A5-2 General form of the test protocol
     A5-3 Viewing parameters
     A5-4 Grading scales
     A5-5 Observers
     A5-6 Instructions to the observers
     A5-7 Data presentation, results processing and presentation
     A5-8 Calibration of continuous quality results and derivation of a single quality rating
Annex 6 to Part 2  Simultaneous double stimulus for continuous evaluation (SDSCE) method
A6-1 The test procedure
A6-2 The different phases
A6-3 Test protocol features
A6-4 Data processing
A6-5 Reliability of the subjects
Annex 7  to Part 2  Subjective Assessment of Multimedia Video Quality (SAMVIQ)
A7-1 Introduction
A7-2 Explicit, hidden reference and algorithms
A7-3 Test conditions
A7-4 Test organization
A7-5.1 Summary information
     A7-5.2 Methods of analysis
     A7-5.3 Observer Screening
          A7-5.3.1  SAMVIQ screening procedure
     A7-5.3.2 Pearson correlation
     A7-5.3.3 Spearman rank correlation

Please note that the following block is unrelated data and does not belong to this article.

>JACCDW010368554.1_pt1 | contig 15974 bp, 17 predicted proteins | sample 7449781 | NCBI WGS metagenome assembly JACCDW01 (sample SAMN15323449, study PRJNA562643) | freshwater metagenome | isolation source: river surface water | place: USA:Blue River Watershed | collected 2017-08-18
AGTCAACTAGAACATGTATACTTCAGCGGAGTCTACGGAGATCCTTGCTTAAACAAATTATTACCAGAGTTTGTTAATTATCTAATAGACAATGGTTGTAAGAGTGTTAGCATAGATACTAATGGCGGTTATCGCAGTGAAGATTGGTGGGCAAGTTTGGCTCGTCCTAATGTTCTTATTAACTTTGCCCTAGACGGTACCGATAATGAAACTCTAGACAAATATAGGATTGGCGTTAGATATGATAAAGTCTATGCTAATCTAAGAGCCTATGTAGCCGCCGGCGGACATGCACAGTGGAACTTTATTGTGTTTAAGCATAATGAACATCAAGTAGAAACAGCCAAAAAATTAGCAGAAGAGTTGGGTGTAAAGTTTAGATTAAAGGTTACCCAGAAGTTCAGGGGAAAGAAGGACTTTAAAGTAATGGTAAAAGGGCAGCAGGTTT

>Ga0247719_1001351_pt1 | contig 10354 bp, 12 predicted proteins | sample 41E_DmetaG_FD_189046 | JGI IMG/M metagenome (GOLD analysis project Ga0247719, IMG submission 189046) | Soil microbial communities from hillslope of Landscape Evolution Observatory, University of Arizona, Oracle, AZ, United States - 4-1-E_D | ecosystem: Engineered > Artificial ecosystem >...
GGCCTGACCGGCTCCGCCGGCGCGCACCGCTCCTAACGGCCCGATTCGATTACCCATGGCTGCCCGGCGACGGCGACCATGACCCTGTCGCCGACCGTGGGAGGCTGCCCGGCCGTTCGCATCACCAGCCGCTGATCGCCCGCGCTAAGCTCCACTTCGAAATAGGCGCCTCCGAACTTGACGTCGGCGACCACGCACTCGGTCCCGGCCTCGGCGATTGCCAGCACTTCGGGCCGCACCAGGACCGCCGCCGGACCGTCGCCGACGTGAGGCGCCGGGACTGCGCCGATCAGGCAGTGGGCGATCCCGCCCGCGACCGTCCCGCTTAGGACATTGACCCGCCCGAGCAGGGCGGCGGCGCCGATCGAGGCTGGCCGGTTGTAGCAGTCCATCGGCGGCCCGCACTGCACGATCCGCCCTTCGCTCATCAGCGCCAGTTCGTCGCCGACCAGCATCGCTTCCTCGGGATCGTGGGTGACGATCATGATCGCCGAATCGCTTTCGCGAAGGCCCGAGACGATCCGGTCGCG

A7-5.3.4 Final rejection criteria for discarding an observer of a test
A7-6 Example of Interface for SAMVIQ (Informative)
     A8-1  Laboratory set-up
          A8-1.1 Display selection and set-up
          A8-1.2 Viewing distance
          A8-1.3 Viewing conditions
     A8-2 Viewers
A8-3 The basic test cell
A8-4 Scoring sheet and rating scale
A8-5 Test design and session creation
A8-6 Training
A8-7 Data collection and processing
A8-8 Terms of use of the expert viewing protocol results
A8-9 Limitations of use of the EVP results
Attachment 1  (informative)  to Annex 8  Application of the Expert Viewing Protocol and its behaviour in the presence of a large number of expert assessors
Annex 1  to Part 3  Subjective assessment of standard definition (SDTV) television systems
A1-1 Introduction
     A1-2 Viewing conditions
          A1-2.1 Laboratory environment
          A1-2.2 Home environment
     A1-3 Assessment methods
          A1-3.1 Evaluations of basic picture quality
          A1-3.2 Evaluations of picture quality after downstream processing
          A1-3.3 Evaluations of failure characteristics
          A1-3.4 Picture-content failure characteristics
          A1-3.4.1 Definition of criticality
          A1-3.4.2 Procedure of derivation of image-content failure characteristics